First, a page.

Nairobi, Kenya—African countries must put on the table clearly articulated and budgeted programs and projects at Copenhagen to help the continent meet its climate mitigation and adaptation challenges. The appeal was made by Kenya’s President Mwai Kibaki before he left for Copenhagen on Tuesday. The United Nations Climate Change Conference in Denmark opened on the 7th and closes on the 18th of December 2009. The president is expected to address the issue of Climate Change alongside the deep rooted consequences of poverty including access to energy, food security and conflict resolution in Africa. On Monday, African countries snubbed talks at Copenhagen following rich countries’ reluctance to discuss binding emissions reductions which brought chaos to the negotiations. The rich countries are accused of trying to delay discussions on the only mechanism to deliver this – the Kyoto Protocol.
Kenya’s president asserted that Africa must talk with one voice to ensure continued commitment and support to the Kyoto Protocol as the only legal and political basis for dealing with devastating effects of climatic change in the region. Jeremy Hobbs, Executive Director of Oxfam International called this a tit for tat approach and that its no way to deal with the climate crisis. Delegates from African countries have strongly criticized the president of the Climate Conference, Connie Hedegaard, for her decision to engage in informal consultations with the delegates.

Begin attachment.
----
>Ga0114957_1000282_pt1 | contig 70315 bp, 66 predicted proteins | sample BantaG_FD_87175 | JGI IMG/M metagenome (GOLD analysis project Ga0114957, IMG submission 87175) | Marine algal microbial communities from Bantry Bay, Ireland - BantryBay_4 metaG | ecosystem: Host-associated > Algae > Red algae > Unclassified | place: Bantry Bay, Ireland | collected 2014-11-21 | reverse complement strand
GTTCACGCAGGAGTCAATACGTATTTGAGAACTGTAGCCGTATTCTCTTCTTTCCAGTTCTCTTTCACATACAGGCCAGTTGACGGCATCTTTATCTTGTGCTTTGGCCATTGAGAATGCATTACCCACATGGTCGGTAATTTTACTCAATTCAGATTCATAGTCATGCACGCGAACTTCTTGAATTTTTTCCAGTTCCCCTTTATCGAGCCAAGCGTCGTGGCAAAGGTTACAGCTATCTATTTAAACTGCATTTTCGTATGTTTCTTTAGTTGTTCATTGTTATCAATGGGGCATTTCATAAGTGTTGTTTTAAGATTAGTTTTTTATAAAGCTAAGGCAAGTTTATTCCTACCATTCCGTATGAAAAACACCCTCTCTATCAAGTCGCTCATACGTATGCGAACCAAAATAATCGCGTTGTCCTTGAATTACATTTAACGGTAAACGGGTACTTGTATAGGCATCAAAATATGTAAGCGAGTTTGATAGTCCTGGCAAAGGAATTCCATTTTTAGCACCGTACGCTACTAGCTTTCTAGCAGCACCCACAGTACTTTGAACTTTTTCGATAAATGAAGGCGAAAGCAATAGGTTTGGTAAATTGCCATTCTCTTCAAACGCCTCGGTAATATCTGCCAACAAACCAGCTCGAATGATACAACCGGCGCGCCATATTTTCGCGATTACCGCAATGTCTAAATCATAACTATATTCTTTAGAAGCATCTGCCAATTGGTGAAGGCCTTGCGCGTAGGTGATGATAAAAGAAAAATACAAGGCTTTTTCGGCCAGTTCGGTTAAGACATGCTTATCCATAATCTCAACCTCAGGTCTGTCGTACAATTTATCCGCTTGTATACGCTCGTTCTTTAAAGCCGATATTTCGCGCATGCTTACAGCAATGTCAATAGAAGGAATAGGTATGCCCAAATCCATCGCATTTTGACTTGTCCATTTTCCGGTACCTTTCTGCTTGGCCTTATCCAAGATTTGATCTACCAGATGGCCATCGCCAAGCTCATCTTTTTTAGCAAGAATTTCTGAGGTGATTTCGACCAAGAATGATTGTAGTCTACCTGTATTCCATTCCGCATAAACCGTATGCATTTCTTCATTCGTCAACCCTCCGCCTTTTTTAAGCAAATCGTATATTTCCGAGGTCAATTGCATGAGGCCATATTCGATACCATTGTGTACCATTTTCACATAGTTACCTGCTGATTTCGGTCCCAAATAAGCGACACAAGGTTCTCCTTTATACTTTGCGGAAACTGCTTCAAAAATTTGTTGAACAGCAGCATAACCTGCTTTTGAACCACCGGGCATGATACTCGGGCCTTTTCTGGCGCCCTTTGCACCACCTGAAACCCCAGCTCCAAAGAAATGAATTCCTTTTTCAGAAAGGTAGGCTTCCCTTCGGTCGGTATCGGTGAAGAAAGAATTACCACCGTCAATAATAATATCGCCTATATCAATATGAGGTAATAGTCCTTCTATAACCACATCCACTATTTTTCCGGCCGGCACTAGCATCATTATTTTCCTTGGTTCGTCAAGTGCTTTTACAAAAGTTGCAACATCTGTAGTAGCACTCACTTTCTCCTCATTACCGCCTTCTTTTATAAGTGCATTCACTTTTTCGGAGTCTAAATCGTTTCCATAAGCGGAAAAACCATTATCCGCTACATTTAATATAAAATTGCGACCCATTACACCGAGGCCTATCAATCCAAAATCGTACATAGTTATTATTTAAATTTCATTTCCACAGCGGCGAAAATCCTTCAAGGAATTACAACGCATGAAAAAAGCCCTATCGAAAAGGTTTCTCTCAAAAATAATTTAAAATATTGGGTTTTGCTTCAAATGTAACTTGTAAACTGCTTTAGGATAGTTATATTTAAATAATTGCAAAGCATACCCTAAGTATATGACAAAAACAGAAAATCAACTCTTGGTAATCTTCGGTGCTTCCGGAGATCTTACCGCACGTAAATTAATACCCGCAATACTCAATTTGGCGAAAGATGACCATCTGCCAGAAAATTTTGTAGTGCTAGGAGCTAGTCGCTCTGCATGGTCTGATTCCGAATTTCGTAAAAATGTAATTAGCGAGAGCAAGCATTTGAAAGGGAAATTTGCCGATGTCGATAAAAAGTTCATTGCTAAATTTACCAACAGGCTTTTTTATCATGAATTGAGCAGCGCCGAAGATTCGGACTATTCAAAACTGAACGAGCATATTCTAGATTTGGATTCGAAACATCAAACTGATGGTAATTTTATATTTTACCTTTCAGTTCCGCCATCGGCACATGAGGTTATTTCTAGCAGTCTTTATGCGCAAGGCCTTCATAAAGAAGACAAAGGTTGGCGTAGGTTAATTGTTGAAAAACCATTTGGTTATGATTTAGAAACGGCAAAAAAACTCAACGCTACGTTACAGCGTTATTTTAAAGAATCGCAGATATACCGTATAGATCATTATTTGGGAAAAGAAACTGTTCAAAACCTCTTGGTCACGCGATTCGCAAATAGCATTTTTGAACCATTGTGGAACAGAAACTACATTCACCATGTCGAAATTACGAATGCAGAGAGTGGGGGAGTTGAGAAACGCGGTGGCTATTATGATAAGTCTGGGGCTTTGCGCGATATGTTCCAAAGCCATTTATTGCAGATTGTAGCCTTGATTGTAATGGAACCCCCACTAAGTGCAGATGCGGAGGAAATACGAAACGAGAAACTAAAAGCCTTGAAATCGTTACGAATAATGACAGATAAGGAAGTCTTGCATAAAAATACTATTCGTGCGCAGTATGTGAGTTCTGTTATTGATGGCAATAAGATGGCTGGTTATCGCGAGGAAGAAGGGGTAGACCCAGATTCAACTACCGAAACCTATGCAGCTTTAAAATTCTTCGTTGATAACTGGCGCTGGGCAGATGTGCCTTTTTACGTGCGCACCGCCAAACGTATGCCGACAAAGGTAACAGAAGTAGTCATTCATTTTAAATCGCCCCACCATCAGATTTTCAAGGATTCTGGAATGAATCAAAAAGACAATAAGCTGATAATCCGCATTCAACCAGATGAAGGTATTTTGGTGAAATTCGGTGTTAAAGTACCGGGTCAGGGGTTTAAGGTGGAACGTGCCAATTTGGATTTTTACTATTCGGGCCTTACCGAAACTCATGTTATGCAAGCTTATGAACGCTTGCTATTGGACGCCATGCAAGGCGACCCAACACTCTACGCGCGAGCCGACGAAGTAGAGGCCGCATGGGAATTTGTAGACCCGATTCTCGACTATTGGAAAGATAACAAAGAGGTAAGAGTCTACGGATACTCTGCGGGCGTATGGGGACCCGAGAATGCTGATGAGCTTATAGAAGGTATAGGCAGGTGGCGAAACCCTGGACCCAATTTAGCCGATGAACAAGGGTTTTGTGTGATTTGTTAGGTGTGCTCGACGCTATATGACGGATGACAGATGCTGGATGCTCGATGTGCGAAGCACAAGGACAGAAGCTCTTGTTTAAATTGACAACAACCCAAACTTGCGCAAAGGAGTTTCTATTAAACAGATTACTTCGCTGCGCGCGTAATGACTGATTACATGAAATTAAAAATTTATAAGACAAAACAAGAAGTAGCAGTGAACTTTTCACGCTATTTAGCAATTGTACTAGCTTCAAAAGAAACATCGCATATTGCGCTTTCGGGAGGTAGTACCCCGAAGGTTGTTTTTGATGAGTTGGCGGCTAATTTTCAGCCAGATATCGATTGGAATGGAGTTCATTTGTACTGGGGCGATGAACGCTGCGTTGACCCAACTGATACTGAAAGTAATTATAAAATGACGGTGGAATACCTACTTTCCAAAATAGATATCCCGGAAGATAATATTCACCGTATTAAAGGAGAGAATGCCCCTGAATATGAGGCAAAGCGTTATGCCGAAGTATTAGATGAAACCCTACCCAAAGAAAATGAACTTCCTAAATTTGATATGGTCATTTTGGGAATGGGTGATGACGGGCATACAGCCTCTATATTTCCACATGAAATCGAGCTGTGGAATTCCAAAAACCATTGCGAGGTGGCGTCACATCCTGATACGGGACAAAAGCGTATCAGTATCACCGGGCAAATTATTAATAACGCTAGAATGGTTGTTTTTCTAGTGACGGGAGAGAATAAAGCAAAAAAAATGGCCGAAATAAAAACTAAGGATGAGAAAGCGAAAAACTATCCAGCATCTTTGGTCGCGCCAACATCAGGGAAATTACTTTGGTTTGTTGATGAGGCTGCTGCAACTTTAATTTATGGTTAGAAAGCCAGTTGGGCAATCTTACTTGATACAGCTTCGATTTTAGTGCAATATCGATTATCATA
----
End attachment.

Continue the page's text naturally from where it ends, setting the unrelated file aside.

Africa’s chief negotiator at the conference, Djemouoi Kamez, said his group would not accept informal consultations on long-term actions unless the issues related to the Kyoto protocol is addressed first. The delay means the crucial Kyoto-Protocol will be shelved.The African continent has suffered shocking effects from Climate change despite its minimal contribution to the global threat. According to Kenya’s Presidential Press Service Unit, the President observes that access to adequate and predictable financial resources would help redress the damage already done through global warming as a result of excessive carbon emissions by the industrial world. The Kyoto Protocol has more powerful and legally binding measures. Under this agreement, 36 developed nations are committed to reducing their greenhouse gas emissions an average of 5.2 percent during the period 2008-2012.
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